The neighboring heights of Chalcedon were covered with tents and arms: but if the new levies of Heraclius had been rashly led to the attack, the victory of the Persians in the sight of Constantinople might have been the last day of the Roman empire. As imprudent would it have been to advance into the provinces of Asia, leaving their innumerable cavalry to intercept his convoys, and continually to hang on the lassitude and disorder of his rear. But the Greeks were still masters of the sea; a fleet of galleys, transports, and store-ships, was assembled in the harbor; the Barbarians consented to embark; a steady wind carried them through the Hellespont the western and southern coast of Asia Minor lay on their left hand; the spirit of their chief was first displayed in a storm, and even the eunuchs of his train were excited to suffer and to work by the example of their master. He landed his troops on the confines of Syria and Cilicia, in the Gulf of Scanderoon, where the coast suddenly turns to the south;  79 and his discernment was expressed in the choice of this important post.  80 From all sides, the scattered garrisons of the maritime cities and the mountains might repair with speed and safety to his Imperial standard. The natural fortifications of Cilicia protected, and even concealed, the camp of Heraclius, which was pitched near Issus, on the same ground where Alexander had vanquished the host of Darius. The angle which the emperor occupied was deeply indented into a vast semicircle of the Asiatic, Armenian, and Syrian provinces; and to whatsoever point of the circumference he should direct his attack, it was easy for him to dissemble his own motions, and to prevent those of the enemy. In the camp of Issus, the Roman general reformed the sloth and disorder of the veterans, and educated the new recruits in the knowledge and practice of military virtue. Unfolding the miraculous image of Christ, he urged them to revenge the holy altars which had been profaned by the worshippers of fire; addressing them by the endearing appellations of sons and brethren, he deplored the public and private wrongs of the republic. The subjects of a monarch were persuaded that they fought in the cause of freedom; and a similar enthusiasm was communicated to the foreign mercenaries, who must have viewed with equal indifference the interest of Rome and of Persia. Heraclius himself, with the skill and patience of a centurion, inculcated the lessons of the school of tactics, and the soldiers were assiduously trained in the use of their weapons, and the exercises and evolutions of the field. The cavalry and infantry in light or heavy armor were divided into two parties; the trumpets were fixed in the centre, and their signals directed the march, the charge, the retreat or pursuit; the direct or oblique order, the deep or extended phalanx; to represent in fictitious combat the operations of genuine war. Whatever hardships the emperor imposed on the troops, he inflicted with equal severity on himself; their labor, their diet, their sleep, were measured by the inflexible rules of discipline; and, without despising the enemy, they were taught to repose an implicit confidence in their own valor and the wisdom of their leader. Cilicia was soon encompassed with the Persian arms; but their cavalry hesitated to enter the defiles of Mount Taurus, till they were circumvented by the evolutions of Heraclius, who insensibly gained their rear, whilst he appeared to present his front in order of battle. By a false motion, which seemed to threaten Armenia, he drew them, against their wishes, to a general action. They were tempted by the artful disorder of his camp; but when they advanced to combat, the ground, the sun, and the expectation of both armies, were unpropitious to the Barbarians; the Romans successfully repeated their tactics in a field of battle,  81 and the event of the day declared to the world, that the Persians were not invincible, and that a hero was invested with the purple. Strong in victory and fame, Heraclius boldly ascended the heights of Mount Taurus, directed his march through the plains of Cappadocia, and established his troops, for the winter season, in safe and plentiful quarters on the banks of the River Halys.  82 His soul was superior to the vanity of entertaining Constantinople with an imperfect triumph; but the presence of the emperor was indispensably required to soothe the restless and rapacious spirit of the Avars.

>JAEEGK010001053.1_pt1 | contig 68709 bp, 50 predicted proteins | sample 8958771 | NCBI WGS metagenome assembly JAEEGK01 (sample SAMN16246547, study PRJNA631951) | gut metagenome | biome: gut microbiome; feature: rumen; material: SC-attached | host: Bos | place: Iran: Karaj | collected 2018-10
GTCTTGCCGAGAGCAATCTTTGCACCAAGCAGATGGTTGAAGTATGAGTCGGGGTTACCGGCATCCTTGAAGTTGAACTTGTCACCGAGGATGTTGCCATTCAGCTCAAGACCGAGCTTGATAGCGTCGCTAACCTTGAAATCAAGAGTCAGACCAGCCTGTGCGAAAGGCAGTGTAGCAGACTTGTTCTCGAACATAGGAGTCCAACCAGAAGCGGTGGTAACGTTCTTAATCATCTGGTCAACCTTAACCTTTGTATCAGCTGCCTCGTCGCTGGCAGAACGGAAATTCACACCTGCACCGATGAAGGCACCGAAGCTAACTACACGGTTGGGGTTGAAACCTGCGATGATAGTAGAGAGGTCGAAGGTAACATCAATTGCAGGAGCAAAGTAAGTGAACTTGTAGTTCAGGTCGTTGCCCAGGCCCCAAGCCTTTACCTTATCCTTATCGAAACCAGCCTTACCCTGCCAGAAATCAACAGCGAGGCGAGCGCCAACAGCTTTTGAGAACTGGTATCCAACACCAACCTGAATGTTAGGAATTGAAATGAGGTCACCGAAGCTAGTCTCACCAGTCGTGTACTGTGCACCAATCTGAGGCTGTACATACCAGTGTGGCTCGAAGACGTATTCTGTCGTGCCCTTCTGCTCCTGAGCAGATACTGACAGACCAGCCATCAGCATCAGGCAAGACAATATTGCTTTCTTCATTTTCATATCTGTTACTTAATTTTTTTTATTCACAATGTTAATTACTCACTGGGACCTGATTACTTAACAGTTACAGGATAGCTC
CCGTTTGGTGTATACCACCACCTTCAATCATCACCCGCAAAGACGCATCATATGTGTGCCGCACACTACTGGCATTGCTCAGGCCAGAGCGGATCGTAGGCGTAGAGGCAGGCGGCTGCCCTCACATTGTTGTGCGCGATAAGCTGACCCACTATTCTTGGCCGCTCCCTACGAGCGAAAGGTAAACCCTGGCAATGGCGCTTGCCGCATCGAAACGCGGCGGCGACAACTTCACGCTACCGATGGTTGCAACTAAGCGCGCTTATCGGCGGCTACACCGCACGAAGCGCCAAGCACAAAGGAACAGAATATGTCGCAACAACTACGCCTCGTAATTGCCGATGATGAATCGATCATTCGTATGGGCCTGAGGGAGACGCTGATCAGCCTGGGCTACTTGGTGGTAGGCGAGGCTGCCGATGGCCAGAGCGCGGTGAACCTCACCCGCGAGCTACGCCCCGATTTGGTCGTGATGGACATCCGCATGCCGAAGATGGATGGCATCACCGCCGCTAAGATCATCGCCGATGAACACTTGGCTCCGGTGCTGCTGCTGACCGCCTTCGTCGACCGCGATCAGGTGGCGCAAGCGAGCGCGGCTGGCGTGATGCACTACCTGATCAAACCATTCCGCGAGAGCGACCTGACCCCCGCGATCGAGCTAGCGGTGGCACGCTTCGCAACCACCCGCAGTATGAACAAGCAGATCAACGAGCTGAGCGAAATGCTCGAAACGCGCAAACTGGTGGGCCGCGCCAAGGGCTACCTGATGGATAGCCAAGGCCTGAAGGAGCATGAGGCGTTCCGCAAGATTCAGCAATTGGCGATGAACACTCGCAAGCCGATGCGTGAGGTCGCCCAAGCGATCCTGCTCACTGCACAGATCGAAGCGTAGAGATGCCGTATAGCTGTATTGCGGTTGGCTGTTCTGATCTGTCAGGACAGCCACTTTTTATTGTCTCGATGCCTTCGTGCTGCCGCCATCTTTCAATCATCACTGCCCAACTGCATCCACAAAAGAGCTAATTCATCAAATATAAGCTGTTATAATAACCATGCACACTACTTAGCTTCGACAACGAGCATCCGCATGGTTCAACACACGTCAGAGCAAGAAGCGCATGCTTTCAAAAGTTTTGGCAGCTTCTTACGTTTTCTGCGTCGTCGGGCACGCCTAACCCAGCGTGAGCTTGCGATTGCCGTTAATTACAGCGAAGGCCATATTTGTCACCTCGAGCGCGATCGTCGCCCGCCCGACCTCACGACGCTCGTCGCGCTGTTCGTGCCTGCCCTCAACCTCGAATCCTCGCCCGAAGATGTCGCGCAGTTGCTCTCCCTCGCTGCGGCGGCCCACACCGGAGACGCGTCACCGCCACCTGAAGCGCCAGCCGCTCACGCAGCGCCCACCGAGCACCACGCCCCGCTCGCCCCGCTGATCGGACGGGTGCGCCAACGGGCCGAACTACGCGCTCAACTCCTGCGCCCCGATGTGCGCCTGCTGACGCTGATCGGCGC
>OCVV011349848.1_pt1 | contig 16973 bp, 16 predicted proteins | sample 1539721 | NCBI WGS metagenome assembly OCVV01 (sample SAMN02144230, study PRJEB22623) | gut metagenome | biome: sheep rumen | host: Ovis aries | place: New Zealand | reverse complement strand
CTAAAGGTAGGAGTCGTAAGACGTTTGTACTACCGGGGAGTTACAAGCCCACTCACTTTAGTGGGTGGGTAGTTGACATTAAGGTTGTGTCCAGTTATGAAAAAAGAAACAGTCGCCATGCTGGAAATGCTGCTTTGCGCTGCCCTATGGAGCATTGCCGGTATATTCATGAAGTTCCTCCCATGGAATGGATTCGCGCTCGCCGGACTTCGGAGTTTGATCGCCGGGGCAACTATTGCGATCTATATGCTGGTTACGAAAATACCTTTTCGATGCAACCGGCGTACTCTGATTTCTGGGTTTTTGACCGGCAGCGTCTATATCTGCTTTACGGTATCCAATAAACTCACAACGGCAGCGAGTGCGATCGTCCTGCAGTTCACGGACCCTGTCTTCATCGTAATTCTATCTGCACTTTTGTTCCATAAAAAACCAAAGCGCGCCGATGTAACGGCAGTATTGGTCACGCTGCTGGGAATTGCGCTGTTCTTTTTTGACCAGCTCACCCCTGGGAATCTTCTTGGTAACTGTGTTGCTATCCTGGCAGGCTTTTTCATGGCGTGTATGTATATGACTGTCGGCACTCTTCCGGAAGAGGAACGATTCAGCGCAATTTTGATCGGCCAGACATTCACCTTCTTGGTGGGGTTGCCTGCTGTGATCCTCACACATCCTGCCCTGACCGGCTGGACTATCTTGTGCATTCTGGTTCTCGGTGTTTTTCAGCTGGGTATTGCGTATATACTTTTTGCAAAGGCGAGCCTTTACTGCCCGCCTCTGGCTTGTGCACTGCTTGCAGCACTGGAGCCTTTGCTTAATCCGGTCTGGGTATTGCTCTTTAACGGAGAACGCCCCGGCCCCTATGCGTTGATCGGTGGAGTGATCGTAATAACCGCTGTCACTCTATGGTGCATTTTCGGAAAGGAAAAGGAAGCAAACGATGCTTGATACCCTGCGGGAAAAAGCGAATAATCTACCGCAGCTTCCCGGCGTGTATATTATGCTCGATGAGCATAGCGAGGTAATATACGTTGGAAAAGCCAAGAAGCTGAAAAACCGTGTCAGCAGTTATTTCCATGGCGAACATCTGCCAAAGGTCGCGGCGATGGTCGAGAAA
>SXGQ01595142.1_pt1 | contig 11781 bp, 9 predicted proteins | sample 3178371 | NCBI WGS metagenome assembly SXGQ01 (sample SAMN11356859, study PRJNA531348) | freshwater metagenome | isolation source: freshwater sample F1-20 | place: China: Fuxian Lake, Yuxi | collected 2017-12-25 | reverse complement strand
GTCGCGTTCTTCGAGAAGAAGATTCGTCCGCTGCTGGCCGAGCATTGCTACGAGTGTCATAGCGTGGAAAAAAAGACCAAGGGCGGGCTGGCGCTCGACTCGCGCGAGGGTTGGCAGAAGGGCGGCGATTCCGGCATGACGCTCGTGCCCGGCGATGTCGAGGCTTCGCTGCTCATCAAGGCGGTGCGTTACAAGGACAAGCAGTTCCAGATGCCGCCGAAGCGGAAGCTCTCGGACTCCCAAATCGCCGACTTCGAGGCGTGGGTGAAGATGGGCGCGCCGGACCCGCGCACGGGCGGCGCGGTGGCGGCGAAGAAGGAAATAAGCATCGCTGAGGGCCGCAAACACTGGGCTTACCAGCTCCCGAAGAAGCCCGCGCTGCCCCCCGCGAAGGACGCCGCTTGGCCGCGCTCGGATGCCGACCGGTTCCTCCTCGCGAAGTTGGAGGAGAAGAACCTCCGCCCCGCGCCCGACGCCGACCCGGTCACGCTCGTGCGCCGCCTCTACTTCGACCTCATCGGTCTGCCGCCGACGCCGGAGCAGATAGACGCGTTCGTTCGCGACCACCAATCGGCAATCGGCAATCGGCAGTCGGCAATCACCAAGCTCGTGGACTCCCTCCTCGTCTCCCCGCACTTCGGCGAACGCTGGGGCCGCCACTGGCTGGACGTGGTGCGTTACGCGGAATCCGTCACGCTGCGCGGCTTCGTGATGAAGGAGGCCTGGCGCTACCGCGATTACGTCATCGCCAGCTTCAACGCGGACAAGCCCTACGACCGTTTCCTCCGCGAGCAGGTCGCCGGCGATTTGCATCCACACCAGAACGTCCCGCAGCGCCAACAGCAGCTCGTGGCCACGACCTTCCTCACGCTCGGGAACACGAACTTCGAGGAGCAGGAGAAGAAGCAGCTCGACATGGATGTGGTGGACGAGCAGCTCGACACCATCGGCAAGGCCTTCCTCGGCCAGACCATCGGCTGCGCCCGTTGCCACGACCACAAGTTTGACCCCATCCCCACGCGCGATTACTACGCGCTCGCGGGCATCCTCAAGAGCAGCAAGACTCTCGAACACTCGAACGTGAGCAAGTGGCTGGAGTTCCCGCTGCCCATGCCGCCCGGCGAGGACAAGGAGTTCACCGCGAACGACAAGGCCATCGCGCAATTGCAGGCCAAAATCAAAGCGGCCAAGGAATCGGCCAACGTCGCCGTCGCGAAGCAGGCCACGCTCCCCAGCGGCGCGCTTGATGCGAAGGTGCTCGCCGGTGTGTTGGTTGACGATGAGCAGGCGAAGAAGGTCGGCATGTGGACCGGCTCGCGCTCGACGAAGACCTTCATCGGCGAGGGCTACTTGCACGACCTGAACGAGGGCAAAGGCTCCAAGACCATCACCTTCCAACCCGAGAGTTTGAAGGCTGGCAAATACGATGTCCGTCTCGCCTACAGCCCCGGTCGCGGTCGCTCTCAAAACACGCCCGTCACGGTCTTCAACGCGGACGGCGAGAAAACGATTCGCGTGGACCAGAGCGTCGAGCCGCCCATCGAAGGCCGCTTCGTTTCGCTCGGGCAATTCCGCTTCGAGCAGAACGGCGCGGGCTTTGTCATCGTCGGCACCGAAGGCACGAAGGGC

Since the days of Scipio and Hannibal, no bolder enterprise has been attempted than that which Heraclius achieved for the deliverance of the empire  83 He permitted the Persians to oppress for a while the provinces, and to insult with impunity the capital of the East; while the Roman emperor explored his perilous way through the Black Sea,  84 and the mountains of Armenia, penetrated into the heart of Persia,  85 and recalled the armies of the great king to the defence of their bleeding country. With a select band of five thousand soldiers, Heraclius sailed from Constantinople to Trebizond; assembled his forces which had wintered in the Pontic regions; and, from the mouth of the Phasis to the Caspian Sea, encouraged his subjects and allies to march with the successor of Constantine under the faithful and victorious banner of the cross. When the legions of Lucullus and Pompey first passed the Euphrates, they blushed at their easy victory over the natives of Armenia. But the long experience of war had hardened the minds and bodies of that effeminate peeple; their zeal and bravery were approved in the service of a declining empire; they abhorred and feared the usurpation of the house of Sassan, and the memory of persecution envenomed their pious hatred of the enemies of Christ. The limits of Armenia, as it had been ceded to the emperor Maurice, extended as far as the Araxes: the river submitted to the indignity of a bridge,  86 and Heraclius, in the footsteps of Mark Antony, advanced towards the city of Tauris or Gandzaca,  87 the ancient and modern capital of one of the provinces of Media. At the head of forty thousand men, Chosroes himself had returned from some distant expedition to oppose the progress of the Roman arms; but he retreated on the approach of Heraclius, declining the generous alternative of peace or of battle. Instead of half a million of inhabitants, which have been ascribed to Tauris under the reign of the Sophys, the city contained no more than three thousand houses; but the value of the royal treasures was enhanced by a tradition, that they were the spoils of Croesus, which had been transported by Cyrus from the citadel of Sardes. The rapid conquests of Heraclius were suspended only by the winter season; a motive of prudence, or superstition,  88 determined his retreat into the province of Albania, along the shores of the Caspian; and his tents were most probably pitched in the plains of Mogan,  89 the favorite encampment of Oriental princes. In the course of this successful inroad, he signalized the zeal and revenge of a Christian emperor: at his command, the soldiers extinguished the fire, and destroyed the temples, of the Magi; the statues of Chosroes, who aspired to divine honors, were abandoned to the flames; and the ruins of Thebarma or Ormia,  90 which had given birth to Zoroaster himself, made some atonement for the injuries of the holy sepulchre. A purer spirit of religion was shown in the relief and deliverance of fifty thousand captives. Heraclius was rewarded by their tears and grateful acclamations; but this wise measure, which spread the fame of his benevolence, diffused the murmurs of the Persians against the pride and obstinacy of their own sovereign.